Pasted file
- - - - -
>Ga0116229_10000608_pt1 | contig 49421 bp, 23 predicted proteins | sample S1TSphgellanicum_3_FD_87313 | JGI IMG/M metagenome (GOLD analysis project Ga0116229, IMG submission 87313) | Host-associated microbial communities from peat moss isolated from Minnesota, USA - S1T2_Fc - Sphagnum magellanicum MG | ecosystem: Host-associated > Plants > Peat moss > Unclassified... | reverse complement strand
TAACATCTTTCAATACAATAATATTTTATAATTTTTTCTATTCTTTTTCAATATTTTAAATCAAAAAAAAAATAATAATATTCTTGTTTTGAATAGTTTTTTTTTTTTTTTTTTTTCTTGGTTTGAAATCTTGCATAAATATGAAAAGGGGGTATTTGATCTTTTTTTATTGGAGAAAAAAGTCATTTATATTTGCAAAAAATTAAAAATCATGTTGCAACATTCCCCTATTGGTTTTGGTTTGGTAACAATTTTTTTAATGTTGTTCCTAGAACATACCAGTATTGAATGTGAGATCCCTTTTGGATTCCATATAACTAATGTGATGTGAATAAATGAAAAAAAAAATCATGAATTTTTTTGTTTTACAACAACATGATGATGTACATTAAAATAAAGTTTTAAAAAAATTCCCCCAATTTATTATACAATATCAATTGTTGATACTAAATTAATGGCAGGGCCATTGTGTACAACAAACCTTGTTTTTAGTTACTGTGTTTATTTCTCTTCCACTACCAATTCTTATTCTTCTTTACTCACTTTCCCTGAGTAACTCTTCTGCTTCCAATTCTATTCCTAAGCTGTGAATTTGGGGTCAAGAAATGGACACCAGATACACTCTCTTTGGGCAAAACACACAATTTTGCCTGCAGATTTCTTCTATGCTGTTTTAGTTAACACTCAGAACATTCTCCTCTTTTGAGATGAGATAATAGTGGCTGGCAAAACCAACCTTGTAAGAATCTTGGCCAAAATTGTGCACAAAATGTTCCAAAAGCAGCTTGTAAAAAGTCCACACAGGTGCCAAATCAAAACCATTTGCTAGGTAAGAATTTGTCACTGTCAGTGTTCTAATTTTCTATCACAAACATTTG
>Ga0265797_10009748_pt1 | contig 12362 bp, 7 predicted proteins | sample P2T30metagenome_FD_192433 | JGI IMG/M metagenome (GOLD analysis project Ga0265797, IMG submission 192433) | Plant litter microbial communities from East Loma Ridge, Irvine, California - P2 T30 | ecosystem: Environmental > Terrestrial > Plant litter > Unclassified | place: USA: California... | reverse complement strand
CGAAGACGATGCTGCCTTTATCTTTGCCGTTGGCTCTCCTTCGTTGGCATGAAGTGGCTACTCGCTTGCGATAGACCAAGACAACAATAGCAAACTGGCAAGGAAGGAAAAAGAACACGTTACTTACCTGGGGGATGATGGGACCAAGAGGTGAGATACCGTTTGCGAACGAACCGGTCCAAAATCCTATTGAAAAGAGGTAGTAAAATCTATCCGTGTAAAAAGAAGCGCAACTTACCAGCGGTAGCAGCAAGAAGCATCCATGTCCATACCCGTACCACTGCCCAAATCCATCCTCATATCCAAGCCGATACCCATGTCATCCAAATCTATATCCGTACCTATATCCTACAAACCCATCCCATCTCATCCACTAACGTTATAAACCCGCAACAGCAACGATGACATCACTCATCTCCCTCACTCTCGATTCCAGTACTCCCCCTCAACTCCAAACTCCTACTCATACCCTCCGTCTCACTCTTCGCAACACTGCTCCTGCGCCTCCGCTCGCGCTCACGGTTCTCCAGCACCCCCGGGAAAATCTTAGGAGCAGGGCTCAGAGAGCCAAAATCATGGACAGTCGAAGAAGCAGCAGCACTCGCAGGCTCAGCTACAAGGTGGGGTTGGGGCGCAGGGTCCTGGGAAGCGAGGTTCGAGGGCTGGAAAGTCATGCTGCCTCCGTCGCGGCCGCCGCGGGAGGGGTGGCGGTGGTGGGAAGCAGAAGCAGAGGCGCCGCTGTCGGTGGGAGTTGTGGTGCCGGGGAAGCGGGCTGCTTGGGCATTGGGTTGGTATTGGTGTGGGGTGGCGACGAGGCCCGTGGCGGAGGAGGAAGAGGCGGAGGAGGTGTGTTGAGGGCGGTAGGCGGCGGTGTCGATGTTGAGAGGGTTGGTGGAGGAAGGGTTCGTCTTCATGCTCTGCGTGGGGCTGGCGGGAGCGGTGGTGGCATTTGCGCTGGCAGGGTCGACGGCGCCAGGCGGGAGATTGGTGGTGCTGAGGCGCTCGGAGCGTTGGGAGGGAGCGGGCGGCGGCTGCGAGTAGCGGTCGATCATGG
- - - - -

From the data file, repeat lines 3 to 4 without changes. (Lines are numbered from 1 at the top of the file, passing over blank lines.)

>Ga0265797_10009748_pt1 | contig 12362 bp, 7 predicted proteins | sample P2T30metagenome_FD_192433 | JGI IMG/M metagenome (GOLD analysis project Ga0265797, IMG submission 192433) | Plant litter microbial communities from East Loma Ridge, Irvine, California - P2 T30 | ecosystem: Environmental > Terrestrial > Plant litter > Unclassified | place: USA: California... | reverse complement strand
CGAAGACGATGCTGCCTTTATCTTTGCCGTTGGCTCTCCTTCGTTGGCATGAAGTGGCTACTCGCTTGCGATAGACCAAGACAACAATAGCAAACTGGCAAGGAAGGAAAAAGAACACGTTACTTACCTGGGGGATGATGGGACCAAGAGGTGAGATACCGTTTGCGAACGAACCGGTCCAAAATCCTATTGAAAAGAGGTAGTAAAATCTATCCGTGTAAAAAGAAGCGCAACTTACCAGCGGTAGCAGCAAGAAGCATCCATGTCCATACCCGTACCACTGCCCAAATCCATCCTCATATCCAAGCCGATACCCATGTCATCCAAATCTATATCCGTACCTATATCCTACAAACCCATCCCATCTCATCCACTAACGTTATAAACCCGCAACAGCAACGATGACATCACTCATCTCCCTCACTCTCGATTCCAGTACTCCCCCTCAACTCCAAACTCCTACTCATACCCTCCGTCTCACTCTTCGCAACACTGCTCCTGCGCCTCCGCTCGCGCTCACGGTTCTCCAGCACCCCCGGGAAAATCTTAGGAGCAGGGCTCAGAGAGCCAAAATCATGGACAGTCGAAGAAGCAGCAGCACTCGCAGGCTCAGCTACAAGGTGGGGTTGGGGCGCAGGGTCCTGGGAAGCGAGGTTCGAGGGCTGGAAAGTCATGCTGCCTCCGTCGCGGCCGCCGCGGGAGGGGTGGCGGTGGTGGGAAGCAGAAGCAGAGGCGCCGCTGTCGGTGGGAGTTGTGGTGCCGGGGAAGCGGGCTGCTTGGGCATTGGGTTGGTATTGGTGTGGGGTGGCGACGAGGCCCGTGGCGGAGGAGGAAGAGGCGGAGGAGGTGTGTTGAGGGCGGTAGGCGGCGGTGTCGATGTTGAGAGGGTTGGTGGAGGAAGGGTTCGTCTTCATGCTCTGCGTGGGGCTGGCGGGAGCGGTGGTGGCATTTGCGCTGGCAGGGTCGACGGCGCCAGGCGGGAGATTGGTGGTGCTGAGGCGCTCGGAGCGTTGGGAGGGAGCGGGCGGCGGCTGCGAGTAGCGGTCGATCATGG